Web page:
Depression and neuropsychological functioning in mild traumatic brain injury

by Ruttan, Lesley Ann

Abstract (Summary)
The present study examined the relationship between depression (as measured by the Dysthymia scale of the Millon Clinical Multiaxiai Inventory-II MCMI-11 and the Depression, DEP, and Harris-Lingoes Depression scales of the Minnesota Multiphasic Penonality Inventory-2 MMPI-2), and neuropsychological functioning (as measured by the Categocy Test, Logical Merno., Visual Reproduction, T rail Making Test B. and Consonant Triçrams) in individuals who have experienced a mild traumatic brain injury (MTBI). Additionali y, the influence of gender upon the depressiodcognition relationship was esamined. These issues were examined in two independent patient samples using the clinical files from two private clinical neuropsychology practices wi th one goup (n = 72) having completed the MCMI-11 and the other group (n = 50) having cornpleted the MMPI-2. A series of hierarchical regession analyses indicated that depression, as measured by scales of both the MCMI-II and MMPI-2, was largely independent of cognitive performance with the exception of a modest inverse relationship (p c .05) noted bctween Logical Memory and depression, as rneasured by the MCMI-II. Depression was common in both samples for males as well as fernales and the depressiodcognition relationship did not differ according to gender. Reports of pain in both samples were even more common than depression and supplementary analyses revealed an inverse relationship between pain and cobwitive performance on verbal and visual memory tasks. Future research should incorporate prospective research designs using larger samples whereby consecutive series of MTBI patients (e-g., presenting at a hospital emergency department) are followed from time of injury and then at selected postinjury dates. Patients enrolled could then eventually be divided into those with and those without ongoing cornplaints in order io determine whether neuropsychological deficits seen in patients with chronic symptomatology are also seen in MTBl patients who do not repon postconcussive difficulties and require ongoinç care. It would also be beneficial to compare the two groups in terms of psychological factors (e.g., depression, ansiety. hypochondriasis, etc.) as well as pain level in relation to cognitive functioning. Enhanced knowledge of factors that contribute to persistent post-MTBI symptorns should assist in the development of preventative strategies which could be directed at 'high risk' candidates for chronic sequelae.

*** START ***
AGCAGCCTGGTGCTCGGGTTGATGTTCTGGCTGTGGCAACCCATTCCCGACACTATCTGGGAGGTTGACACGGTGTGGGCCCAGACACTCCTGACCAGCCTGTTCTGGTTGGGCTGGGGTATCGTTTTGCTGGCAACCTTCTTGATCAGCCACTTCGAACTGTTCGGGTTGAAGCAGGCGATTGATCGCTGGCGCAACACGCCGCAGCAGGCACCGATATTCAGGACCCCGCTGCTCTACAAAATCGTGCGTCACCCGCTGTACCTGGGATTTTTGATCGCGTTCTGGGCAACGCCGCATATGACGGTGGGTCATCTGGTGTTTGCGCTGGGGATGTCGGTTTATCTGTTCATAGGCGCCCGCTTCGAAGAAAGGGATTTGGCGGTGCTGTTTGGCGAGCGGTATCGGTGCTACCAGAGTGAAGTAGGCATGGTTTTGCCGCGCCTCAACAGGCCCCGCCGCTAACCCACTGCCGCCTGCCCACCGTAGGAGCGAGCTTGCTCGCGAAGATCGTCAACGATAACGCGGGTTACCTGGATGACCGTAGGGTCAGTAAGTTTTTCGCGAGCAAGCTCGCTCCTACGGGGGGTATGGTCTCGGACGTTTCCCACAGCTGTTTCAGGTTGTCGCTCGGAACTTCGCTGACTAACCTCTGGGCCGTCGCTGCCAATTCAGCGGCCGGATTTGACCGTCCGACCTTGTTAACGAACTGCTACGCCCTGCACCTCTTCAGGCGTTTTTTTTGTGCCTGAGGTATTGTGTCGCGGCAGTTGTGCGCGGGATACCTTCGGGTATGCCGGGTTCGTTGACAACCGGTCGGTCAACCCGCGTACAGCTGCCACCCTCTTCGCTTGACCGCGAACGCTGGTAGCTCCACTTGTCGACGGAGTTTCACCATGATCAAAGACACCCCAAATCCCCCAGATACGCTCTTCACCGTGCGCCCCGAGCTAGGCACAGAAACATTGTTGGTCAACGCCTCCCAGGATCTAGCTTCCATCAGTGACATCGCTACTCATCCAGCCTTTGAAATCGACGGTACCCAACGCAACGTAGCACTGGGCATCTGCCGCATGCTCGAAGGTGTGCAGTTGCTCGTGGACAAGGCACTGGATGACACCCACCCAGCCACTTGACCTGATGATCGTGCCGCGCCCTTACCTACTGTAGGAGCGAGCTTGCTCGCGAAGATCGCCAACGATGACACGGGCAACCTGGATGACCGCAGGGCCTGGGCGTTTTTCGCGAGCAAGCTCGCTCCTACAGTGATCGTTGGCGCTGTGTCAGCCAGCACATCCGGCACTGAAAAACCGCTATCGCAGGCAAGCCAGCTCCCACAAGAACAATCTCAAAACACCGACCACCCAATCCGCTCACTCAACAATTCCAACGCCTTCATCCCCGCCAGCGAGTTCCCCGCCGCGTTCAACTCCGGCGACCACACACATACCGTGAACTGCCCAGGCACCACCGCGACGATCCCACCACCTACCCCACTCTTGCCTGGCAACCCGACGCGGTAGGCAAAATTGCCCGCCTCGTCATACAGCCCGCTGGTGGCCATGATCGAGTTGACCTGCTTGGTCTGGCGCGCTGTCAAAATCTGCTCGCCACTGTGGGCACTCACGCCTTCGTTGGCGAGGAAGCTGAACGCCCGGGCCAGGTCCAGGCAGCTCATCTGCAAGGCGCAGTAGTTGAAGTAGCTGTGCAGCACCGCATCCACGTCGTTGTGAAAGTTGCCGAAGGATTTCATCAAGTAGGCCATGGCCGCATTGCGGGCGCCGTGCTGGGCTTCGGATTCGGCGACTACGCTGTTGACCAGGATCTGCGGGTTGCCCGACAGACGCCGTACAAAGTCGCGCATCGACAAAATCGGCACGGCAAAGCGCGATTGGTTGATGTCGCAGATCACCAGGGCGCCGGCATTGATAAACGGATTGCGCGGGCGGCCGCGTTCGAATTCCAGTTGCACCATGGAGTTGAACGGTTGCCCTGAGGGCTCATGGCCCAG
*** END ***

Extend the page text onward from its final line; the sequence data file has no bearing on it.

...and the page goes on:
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Source Type:Master's Thesis



Date of Publication:01/01/1998

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